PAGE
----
Cell Disease Results From Faulty Targeting of Lysosomal Enzymes

As indicated above, Man 6-P serves as a chemical marker to target certain lysosomal enzymes to that organelle. Analysis of cultured fibroblasts derived from patients with I-cell (inclusion cell) disease played a large part in revealing the above role of Man 6-P. I-cell disease is an uncommon condition characterized by severe progressive psychomotor retardation and a variety of physical signs, with death often occurring in the first decade. Cultured cells from patients with I-cell disease were found to lack almost all of the normal lysosomal enzymes; the lysosomes thus accumulate many different

Figure 47-13. Scheme of causation of paroxysmal nocturnal hemoglobinuria (MIM 311770).

types of undegraded molecules, forming inclusion bodies. Samples of plasma from patients with the disease were observed to contain very high activities of lysosomal enzymes; this suggested that the enzymes were being synthesized but were failing to reach their proper intracellular destination and were instead being secreted. Cultured cells from patients with the disease were noted to take up exogenously added lysosomal enzymes obtained from normal subjects, indicating that the cells contained a normal receptor on their surfaces for endocytic uptake of lysosomal enzymes. In addition, this finding suggested that lysosomal enzymes from patients with I-cell disease might lack a recognition marker. Further studies revealed that lysosomal enzymes from normal individuals carried the Man 6-P recognition marker described above, which interacted with a specific intracellular protein, the Man 6-P receptor. Cultured cells from patients with I-cell disease were then found to be deficient in the activity of the cis Golgi-located GlcNAc phosphotransferase, explaining how their lysosomal enzymes failed to acquire the Man 6-P marker. It is now known that there are two Man 6-P receptor proteins, one of high (275 kDa) and one of low (46 kDa) molecular mass. These proteins are lectins, recognizing Man 6-P. The former is cation-independent and also binds IGF-II (hence it is named the Man 6-P-IGF-II receptor), whereas the latter is cation-dependent in some species and does not bind IGF-II. It appears that both receptors function in the intracellular sorting of lysosomal enzymes into clathrin-coated vesicles, which occurs in the trans Golgi subsequent to synthesis of Man 6-P in the cis Golgi. These vesicles then leave the Golgi and fuse with a prelysoso-mal compartment. The low pH in this compartment causes the lysosomal enzymes to dissociate from their receptors and subsequently enter into lysosomes. The receptors are recycled and reused. Only the smaller receptor functions in the endocytosis of extracellular lysosomal enzymes, which is a minor pathway for lysosomal location. Not all cells employ the Man 6-P receptor to target their lysosomal enzymes (eg, hepatocytes use a different but undefined pathway); furthermore, not all lysosomal enzymes are targeted by this mechanism. Thus, biochemical investigations of I-cell disease not only led to elucidation of its basis but also contributed significantly to knowledge of how newly synthesized proteins are targeted to specific organelles, in this case the lysosome. Figure 47-14 summarizes the causation of I-cell disease.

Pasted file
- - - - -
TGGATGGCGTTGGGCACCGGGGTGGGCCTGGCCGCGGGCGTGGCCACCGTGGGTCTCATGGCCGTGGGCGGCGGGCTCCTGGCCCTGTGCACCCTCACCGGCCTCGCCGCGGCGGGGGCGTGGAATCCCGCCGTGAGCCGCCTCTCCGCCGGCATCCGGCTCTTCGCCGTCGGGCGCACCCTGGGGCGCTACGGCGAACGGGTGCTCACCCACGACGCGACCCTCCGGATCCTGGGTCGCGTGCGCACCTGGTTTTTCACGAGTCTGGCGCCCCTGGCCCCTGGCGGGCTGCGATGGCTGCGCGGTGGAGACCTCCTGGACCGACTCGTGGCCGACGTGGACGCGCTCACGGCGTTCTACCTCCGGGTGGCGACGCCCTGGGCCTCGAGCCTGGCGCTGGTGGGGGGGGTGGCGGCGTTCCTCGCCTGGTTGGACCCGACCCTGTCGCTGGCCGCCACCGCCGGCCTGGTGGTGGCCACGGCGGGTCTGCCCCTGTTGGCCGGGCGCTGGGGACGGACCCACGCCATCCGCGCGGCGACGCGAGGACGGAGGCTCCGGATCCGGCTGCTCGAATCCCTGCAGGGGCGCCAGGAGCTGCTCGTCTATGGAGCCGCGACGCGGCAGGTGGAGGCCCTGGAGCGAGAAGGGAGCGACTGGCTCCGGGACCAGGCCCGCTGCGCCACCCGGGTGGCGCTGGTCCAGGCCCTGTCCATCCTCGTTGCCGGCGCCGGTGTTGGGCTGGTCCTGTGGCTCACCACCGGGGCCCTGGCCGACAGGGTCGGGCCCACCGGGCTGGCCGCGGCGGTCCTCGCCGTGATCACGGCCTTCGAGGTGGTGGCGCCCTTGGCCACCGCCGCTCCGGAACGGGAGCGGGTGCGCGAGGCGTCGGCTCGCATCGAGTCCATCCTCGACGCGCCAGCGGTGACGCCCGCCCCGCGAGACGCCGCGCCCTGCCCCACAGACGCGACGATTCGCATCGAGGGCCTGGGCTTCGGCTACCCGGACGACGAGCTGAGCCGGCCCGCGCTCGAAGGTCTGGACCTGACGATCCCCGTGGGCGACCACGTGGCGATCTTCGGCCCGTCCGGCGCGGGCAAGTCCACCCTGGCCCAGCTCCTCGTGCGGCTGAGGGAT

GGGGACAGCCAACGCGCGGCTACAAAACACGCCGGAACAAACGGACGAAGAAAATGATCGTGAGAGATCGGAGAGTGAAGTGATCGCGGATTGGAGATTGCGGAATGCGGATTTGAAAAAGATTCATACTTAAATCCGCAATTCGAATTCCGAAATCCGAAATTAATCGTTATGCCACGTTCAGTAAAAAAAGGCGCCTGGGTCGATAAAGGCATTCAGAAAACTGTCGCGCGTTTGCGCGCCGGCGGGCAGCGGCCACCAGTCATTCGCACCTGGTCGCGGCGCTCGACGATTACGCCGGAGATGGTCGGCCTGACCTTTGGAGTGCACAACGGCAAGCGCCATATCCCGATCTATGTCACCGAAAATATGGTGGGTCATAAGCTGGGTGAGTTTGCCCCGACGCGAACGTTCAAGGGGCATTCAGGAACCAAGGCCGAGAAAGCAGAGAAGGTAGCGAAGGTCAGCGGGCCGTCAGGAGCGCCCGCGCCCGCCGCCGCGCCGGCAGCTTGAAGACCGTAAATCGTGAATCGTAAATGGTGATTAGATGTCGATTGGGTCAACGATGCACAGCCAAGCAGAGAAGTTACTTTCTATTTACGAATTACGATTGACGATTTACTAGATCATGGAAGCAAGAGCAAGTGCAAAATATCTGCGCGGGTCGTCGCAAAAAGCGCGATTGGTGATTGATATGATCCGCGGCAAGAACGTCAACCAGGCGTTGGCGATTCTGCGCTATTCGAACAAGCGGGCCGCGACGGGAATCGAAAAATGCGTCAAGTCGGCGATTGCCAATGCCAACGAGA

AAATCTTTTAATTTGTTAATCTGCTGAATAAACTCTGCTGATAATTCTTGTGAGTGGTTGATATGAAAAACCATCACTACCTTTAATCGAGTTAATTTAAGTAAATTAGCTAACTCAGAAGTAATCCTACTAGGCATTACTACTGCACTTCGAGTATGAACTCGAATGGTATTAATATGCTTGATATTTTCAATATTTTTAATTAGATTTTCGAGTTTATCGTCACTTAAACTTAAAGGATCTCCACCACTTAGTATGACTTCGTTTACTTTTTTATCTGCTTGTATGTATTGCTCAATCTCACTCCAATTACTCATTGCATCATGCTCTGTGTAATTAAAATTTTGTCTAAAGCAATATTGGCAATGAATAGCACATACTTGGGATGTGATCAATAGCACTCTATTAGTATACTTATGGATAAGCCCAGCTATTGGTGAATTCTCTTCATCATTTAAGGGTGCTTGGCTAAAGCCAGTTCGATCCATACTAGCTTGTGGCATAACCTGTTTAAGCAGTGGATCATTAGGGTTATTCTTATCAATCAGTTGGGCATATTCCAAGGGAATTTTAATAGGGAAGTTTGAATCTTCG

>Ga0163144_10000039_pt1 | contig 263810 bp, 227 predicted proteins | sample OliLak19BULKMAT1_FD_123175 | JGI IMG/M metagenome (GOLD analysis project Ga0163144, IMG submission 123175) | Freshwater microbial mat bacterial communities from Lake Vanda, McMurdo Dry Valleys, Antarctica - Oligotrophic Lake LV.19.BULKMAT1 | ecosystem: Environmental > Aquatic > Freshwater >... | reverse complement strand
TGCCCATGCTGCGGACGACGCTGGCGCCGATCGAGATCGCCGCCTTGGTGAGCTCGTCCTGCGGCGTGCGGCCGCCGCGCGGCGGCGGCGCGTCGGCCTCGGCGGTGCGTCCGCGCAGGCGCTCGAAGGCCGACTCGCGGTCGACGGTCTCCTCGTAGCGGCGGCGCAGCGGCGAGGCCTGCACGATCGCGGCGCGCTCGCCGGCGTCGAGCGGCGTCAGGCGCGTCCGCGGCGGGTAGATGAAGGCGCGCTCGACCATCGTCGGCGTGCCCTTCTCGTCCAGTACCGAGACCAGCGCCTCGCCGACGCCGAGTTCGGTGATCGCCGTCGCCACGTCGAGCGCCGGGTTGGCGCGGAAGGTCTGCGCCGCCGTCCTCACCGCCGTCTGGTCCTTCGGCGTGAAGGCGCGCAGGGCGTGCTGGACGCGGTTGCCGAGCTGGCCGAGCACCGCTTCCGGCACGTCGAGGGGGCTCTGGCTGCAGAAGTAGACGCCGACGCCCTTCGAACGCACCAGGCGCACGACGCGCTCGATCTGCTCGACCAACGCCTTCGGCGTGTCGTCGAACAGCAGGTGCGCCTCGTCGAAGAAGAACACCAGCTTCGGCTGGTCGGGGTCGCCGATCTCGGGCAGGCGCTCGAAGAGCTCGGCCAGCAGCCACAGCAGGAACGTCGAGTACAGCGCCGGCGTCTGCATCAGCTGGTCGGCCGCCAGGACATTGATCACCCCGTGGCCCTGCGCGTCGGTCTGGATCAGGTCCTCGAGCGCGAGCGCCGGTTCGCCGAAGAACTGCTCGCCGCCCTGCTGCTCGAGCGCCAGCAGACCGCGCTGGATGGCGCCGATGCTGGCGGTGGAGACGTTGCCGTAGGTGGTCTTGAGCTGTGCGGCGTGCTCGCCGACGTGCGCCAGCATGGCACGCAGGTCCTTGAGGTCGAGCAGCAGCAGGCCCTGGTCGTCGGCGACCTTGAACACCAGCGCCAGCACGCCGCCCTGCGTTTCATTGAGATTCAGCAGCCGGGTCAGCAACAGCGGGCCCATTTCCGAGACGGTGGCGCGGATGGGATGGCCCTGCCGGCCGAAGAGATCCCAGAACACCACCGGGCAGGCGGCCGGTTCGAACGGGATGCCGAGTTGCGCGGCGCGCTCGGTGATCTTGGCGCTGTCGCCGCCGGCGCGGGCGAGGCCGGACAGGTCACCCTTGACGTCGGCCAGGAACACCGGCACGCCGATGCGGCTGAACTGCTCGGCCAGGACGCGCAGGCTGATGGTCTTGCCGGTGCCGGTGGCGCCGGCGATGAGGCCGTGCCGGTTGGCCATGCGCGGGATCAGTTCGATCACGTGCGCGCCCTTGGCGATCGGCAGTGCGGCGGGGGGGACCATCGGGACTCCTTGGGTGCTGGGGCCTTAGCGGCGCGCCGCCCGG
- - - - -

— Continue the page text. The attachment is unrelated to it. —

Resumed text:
Pseudo-Hurler polydystrophy is another genetic disease closely related to I-cell disease. It is a milder condition, and patients may survive to adulthood. Studies have revealed that the GlcNAc phosphotrans-ferase involved in I-cell disease has several domains, including a catalytic domain and a domain that specifi-

Mutations in DNA

Mutant GlcNAc phosphotransferase

Lack of normal transfer of GlcNAc 1-P to specific mannose residues of certain enzymes destined for lysosomes

These enzymes consequently lack Man 6-P and are secreted from cells (eg, into the plasma) rather than targeted to lysosomes

Lysosomes are thus deficient in certain hydrolases, do not function properly, and accumulate partly digested cellular material, manifesting as inclusion bodies

Figure 47-14. Summary of the causation of I-cell disease (MIM 252500).

cally recognizes and interacts with lysosomal enzymes. It has been proposed that the defect in pseudo-Hurler polydystrophy lies in the latter domain, and the retention of some catalytic activity results in a milder condition.

Diabetes 2

Diabetes 2

Diabetes is a disease that affects the way your body uses food. Normally, your body converts sugars, starches and other foods into a form of sugar called glucose. Your body uses glucose for fuel. The cells receive the glucose through the bloodstream. They then use insulin a hormone made by the pancreas to absorb the glucose, convert it into energy, and either use it or store it for later use. Learn more...

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